North of the Dome

Over the past week, a subtropical dome of high pressure has been developing across eastern Mexico and the northern Gulf Coast.  Pushing into the Southern Plains and Lower Mississippi Valley, it is both shunting Pacific storm systems to the north and fueling the Southwest Monsoon.

Along the outer edge of this atmospheric dome, moisture flows across Mexico (from east to west) and then up through the Four Corner States; this flow is augmented by low pressure over the Desert Southwest, which draws in moisture from the Sea of Cortez.  Just north of the dome, the moisture combines with inflow from the Pacific and moves eastward along a stationary front; pulses of low pressure move along the front, igniting thunderstorms and torrential rain.  "Training" across the same path (from eastern Kansas to southern Ohio), the storms will drop up to 5 inches of rain in some areas; northern Missouri is forecast to receive the brunt of the deluge.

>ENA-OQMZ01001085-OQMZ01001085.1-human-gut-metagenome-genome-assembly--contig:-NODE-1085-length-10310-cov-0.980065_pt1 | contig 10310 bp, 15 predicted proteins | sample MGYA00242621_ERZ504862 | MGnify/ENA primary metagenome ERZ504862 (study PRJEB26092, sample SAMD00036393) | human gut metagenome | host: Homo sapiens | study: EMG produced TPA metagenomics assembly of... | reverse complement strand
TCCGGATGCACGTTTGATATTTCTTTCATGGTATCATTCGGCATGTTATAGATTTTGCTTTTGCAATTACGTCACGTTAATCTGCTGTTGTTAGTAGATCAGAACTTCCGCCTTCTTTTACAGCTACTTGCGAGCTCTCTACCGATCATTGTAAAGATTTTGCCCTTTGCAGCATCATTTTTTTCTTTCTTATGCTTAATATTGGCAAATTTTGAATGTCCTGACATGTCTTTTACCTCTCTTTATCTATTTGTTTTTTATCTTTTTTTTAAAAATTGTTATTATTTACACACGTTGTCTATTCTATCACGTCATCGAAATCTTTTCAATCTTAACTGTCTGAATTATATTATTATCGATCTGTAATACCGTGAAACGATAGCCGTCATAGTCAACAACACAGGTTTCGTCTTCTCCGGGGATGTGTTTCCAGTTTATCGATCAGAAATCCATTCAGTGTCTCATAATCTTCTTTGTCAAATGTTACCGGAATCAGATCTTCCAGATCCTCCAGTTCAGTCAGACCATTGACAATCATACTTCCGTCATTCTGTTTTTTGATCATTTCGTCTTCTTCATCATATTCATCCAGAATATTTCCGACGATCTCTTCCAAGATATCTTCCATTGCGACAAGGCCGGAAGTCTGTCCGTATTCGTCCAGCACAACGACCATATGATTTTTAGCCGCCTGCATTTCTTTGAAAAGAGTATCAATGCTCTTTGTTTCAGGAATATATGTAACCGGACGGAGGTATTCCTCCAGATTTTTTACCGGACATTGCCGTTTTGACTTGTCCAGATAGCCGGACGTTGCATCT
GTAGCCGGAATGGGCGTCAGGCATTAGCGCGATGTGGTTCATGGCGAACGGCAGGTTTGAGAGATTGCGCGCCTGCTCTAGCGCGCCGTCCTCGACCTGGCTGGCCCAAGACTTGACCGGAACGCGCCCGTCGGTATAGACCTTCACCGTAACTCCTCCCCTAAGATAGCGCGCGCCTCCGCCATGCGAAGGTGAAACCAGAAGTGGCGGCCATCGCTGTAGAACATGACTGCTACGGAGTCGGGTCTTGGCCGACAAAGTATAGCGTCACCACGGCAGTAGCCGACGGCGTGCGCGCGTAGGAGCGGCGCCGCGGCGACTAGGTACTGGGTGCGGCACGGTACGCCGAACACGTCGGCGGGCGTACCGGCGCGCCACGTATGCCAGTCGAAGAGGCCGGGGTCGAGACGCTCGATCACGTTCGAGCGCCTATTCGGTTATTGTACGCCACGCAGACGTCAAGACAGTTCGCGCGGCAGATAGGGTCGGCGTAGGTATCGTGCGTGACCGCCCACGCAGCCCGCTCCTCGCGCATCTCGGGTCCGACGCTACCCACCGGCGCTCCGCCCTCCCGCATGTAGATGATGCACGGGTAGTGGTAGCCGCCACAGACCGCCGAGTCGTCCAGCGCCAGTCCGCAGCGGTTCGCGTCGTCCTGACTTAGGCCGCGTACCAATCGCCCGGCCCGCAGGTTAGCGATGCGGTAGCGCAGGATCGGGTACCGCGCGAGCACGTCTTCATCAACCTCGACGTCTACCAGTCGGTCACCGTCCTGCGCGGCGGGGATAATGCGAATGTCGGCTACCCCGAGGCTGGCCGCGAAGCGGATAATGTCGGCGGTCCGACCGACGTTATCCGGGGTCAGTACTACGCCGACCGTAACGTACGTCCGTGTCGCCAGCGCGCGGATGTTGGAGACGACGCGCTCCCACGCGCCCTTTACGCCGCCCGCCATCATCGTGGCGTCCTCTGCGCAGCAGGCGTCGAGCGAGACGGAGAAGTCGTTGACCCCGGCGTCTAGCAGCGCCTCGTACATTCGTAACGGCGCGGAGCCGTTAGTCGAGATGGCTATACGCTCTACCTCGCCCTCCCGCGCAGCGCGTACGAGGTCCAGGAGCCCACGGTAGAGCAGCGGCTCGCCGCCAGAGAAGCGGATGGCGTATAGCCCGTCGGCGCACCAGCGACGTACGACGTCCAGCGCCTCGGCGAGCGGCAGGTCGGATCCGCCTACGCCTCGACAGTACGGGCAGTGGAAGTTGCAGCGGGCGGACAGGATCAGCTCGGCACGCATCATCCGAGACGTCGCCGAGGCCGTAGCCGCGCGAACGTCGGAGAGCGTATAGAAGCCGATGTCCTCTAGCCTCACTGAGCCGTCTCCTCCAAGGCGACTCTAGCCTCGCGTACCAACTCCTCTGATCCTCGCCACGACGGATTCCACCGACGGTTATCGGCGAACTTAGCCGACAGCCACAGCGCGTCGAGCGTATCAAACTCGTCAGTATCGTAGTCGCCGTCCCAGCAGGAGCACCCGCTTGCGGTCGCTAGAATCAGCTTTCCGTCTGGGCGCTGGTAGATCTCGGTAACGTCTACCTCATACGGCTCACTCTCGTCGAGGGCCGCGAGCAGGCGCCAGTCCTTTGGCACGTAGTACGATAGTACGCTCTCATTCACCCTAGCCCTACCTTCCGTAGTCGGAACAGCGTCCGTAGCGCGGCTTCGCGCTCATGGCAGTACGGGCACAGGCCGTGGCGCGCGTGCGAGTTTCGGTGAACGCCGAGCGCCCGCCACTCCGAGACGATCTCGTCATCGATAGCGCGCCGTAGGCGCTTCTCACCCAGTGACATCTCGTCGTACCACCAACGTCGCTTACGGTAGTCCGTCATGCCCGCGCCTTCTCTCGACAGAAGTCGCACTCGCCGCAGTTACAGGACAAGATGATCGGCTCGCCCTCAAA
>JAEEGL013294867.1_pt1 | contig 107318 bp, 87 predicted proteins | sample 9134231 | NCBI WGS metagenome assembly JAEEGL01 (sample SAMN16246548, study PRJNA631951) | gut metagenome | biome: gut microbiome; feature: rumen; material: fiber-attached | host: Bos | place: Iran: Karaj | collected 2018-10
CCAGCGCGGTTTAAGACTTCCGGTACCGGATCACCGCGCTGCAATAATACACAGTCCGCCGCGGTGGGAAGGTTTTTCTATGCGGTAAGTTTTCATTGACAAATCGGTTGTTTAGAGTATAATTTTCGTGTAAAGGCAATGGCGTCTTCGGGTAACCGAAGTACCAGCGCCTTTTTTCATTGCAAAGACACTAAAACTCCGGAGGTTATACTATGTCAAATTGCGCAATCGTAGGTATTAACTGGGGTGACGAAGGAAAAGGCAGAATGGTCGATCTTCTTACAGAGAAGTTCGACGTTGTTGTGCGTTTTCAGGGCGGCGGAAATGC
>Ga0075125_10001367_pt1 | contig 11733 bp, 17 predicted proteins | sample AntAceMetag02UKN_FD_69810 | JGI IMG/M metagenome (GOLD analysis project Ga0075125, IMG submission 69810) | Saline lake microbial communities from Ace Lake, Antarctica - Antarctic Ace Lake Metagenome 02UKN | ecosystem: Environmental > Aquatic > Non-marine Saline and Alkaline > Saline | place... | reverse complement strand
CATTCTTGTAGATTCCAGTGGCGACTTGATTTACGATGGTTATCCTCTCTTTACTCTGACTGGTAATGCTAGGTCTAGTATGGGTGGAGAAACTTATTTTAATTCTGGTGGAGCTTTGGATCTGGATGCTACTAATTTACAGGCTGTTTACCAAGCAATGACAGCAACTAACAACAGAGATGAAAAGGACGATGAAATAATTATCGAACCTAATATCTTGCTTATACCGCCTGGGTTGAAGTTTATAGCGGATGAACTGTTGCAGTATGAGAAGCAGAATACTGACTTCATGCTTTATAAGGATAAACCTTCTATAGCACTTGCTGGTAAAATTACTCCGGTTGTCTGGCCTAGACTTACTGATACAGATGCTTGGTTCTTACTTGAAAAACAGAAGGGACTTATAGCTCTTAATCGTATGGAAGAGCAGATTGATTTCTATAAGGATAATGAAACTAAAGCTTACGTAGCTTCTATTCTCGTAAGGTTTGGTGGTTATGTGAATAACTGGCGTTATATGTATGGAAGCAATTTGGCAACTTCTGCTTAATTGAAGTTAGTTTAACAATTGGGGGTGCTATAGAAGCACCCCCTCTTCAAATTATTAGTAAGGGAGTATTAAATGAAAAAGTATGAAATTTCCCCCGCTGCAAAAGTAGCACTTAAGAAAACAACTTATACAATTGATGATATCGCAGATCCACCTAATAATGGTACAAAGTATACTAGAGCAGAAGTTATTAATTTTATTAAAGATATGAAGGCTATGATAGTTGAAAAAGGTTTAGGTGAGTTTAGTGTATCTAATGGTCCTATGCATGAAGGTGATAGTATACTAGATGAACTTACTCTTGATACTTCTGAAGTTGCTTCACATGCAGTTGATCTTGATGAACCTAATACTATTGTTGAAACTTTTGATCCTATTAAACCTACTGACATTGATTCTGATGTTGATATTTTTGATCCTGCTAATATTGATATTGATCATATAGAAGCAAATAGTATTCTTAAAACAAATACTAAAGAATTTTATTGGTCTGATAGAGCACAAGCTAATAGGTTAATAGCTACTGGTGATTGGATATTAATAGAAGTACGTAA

Here in Columbia, light drizzle developed at 6:30 AM; steady rain has since moved in and will likely continue (off and on) for the next two days.  While the rains will provide welcome relief from our ongoing drought, heavy downpours on sun-baked soil will rapidly drain into creeks and rivers, setting the stage for flash floods.